Remembering Hurricane Hugo

This fall marks the 25th anniversary of Hurricane Hugo, the last big storm to savage the Lowcountry of South Carolina. Having worked for several years in Charleston, I went back to see what that “lunatic wind” (James Dickey’s later book title) had done to a city that I loved. This recycled newspaper column is by way of remembrance.

Starting conversations with veterans of Hurricane Hugo wasn’t a problem last week.

People were more than willing to talk, and there was no shortage of stories. Friday morning, in fact, Charlestonians began lining up at 6 a.m. outside the King Street Palace — normally used for pro wrestling — to tell their stories to Oprah Winfrey.

Alas, only a small percentage could get Oprah’s ear, much less her autograph.

But there were other ears, two of them, belonging to a visitor from an obscure Virginia newspaper, and not once did I find someone unwilling to talk.

A woman from shell-shocked Folly Beach even gave me the addressses of her rental properties and urged me to visit them so I could see the damage.

“Just go right in,” she said. “Look around. And don’t worry about the golden retriever at the one place — he’s really a pussycat.”

Starting conversations was easy. Finishing them was hard, because the traditional ending phrases were unavailable. I couldn’t exit with “Good luck” or “Take it easy” or “It was nice talking to you.” There was really nothing for me to say.

Or to write, at this point — not in the sense of hard copy for the 6 o’clock news or USA Today. Or to photograph, because this is one case in which pictures and newsreel footage are ineffective.

After all, we’ve become numb to collapsed houses or washed-out bridges or overturned cars. There’s a disaster somewhere in the world every day, most with far higher body counts than the 20-some killed by Hugo.

What blew me away (so to speak) was the sheer magnitude of the destruction. Hugo gave South Carolina a stinging backhand slap across the coast, and the bruises stretched for 60 miles north and south and 150 miles inland, a collage of broken trees and overturned trailers and imploded roofs.

I would have expected a wall of wind to create uniform damage, but Hugo was a roll of the dice. Flimsy wooden houses stood next to brick ones that had buckled. A Kentucky Fried Chicken restaurant was gone, but the neon bucket bearing Colonel Sanders’ smirking face remained.

There was post-Hugo adrenalin for awhile, no doubt, a giddiness born of danger and relief and the attention of every TV anchorperson in the country. Within days, though, that rush of emotion had bled out, replaced by a crushing weariness. With no homes to take shelter in and no workplaces to go to, people wandered the bleak cityscape of North Charleston and the highway shoulders of Berkeley County like refugees from a nuclear war.

Suddenly, all the radio commercials were Hugo-related. Let us rebuild your home. Car ruined? We can help. No payments until 1990. Bring your insurance checks.

I encountered a gaggle of car salesman sitting inside a dealership in downtown Charleston, drinking coffee. There were no windows in the formerly glassed-in building, and the 130-mile-per-hour blast of the hurricane had pelted the cars in the outside lot with shingles from a neighboring roof.

“I’m sorry,” I said to the salesmen.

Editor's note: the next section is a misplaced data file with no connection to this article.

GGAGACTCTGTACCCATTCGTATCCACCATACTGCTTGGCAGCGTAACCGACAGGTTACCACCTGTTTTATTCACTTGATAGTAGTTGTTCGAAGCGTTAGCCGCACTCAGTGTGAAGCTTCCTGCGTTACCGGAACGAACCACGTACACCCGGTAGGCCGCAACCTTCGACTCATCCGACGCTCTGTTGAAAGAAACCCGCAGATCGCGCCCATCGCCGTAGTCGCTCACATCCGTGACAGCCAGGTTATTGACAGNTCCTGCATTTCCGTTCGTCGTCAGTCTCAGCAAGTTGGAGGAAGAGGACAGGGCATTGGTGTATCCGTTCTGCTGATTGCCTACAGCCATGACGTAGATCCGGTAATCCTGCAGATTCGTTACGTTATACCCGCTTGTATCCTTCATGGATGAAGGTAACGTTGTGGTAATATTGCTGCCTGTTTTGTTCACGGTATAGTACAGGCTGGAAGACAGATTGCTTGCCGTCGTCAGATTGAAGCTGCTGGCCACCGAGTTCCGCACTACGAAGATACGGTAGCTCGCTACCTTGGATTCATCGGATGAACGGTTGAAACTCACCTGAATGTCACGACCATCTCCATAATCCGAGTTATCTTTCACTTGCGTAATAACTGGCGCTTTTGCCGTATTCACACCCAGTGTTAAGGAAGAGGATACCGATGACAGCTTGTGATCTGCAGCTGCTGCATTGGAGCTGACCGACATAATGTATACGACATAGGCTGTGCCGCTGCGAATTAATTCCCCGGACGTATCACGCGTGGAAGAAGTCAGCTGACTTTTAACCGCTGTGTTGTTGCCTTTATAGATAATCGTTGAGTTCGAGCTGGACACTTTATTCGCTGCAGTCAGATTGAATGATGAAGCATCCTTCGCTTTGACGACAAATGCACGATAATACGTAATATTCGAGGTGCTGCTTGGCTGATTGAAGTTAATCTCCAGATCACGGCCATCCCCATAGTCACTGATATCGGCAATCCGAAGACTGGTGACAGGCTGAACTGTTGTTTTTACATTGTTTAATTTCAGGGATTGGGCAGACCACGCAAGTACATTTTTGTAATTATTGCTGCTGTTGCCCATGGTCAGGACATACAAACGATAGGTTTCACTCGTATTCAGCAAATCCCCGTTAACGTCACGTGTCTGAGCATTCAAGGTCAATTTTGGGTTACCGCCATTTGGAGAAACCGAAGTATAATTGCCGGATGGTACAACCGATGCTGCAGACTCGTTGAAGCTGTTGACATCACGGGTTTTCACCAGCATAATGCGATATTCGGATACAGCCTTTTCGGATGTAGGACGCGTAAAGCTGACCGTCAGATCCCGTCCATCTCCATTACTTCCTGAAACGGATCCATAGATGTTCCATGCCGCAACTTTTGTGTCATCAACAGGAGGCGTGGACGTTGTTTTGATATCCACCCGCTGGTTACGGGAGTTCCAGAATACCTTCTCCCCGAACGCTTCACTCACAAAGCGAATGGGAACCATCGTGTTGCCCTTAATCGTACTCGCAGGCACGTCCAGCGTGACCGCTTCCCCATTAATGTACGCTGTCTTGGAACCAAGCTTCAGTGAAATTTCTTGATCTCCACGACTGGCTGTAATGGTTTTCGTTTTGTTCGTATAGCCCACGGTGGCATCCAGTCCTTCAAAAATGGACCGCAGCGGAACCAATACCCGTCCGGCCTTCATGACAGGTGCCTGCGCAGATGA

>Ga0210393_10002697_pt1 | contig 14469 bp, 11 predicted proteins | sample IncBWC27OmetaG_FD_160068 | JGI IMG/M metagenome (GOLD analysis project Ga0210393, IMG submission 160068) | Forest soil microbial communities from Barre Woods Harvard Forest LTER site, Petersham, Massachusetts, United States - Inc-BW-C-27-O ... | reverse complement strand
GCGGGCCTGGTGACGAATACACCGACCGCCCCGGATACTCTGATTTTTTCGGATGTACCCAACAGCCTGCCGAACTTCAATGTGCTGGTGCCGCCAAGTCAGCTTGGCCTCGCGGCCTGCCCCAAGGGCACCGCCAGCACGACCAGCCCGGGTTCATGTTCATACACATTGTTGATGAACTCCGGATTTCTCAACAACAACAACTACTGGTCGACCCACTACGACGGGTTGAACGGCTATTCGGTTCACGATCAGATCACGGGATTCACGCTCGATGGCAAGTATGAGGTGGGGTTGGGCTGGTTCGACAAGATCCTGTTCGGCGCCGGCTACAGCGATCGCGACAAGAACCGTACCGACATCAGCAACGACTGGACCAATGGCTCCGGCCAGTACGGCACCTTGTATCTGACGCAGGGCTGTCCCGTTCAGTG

“Oh, no,” it’s fine,” one of them replied. “All of this is insured. And when people start getting paid from their own insurance companies, all of them are going to need new cars. We’re ready.”

Others weren’t so lucky.

“My favorite T-shirt,” said Sabrina Kallberg of the local Red Cross, which lost the roof of its building, “was one that said, ‘I survived Hugo, but the aftermath is killing me.'”

So true. At first, hurricanes are terrifying and monstrous. Then, they’re a pain in the neck. If you’ve ever been without power for a few days, imagine having your lights punched out for three weeks. Your drinking water fouled. Your furniture coated with mud.

Half the stoplights in Charleston weren’t working last week, creating some interesting traffic patterns Somehow, drivers adapted. As many as 20,000 homes remained without power. People shared.

“I heard about one woman who let 50 people take showers in her house one day,” said Rick Davis, director of the McClellanville Red Cross shelter.

My daughter Cindee went down with me, because she had been born in a duplex on James Island and wanted to see if the house was still there. It was, although both oak trees in the front yard were down. If there’s one thing South Carolina won’t be short of this winter, it’s firewood.

Nevertheless, Cindee came away impressed. A storm-toppled tree sprawled with its roots up is one thing. Trees sheared in half as if by a giant weedwhacker — as were evident all the way up the King’s Highway between Charleston and Georgetown — are quite another.

“This doesn’t happen very often, doesn’t it?” she said.

Nope. And steel girders aren’t twisted by the wind very often, or automobiles tossed into the back of pickup trucks, or mobile homes deposited onto the median of interstate highways.

So we drove around two days and looked, and listened, and then we drove back to a house with lights and water and a roof in a city that was very fortunate not to have met Hugo firsthand.

“It was supposed to hit Lynchburg, actually,” I said to the woman from folly Beach.

“Count your blessings,” she told me. “You have no idea.”

Afterthought: On a pile of broken brick and mortar across the street from the News & Courier, where I used to work, someone had spray-painted this defiant message: “We Demand a Rematch.”

So far, thank God, that hasn’t come about.


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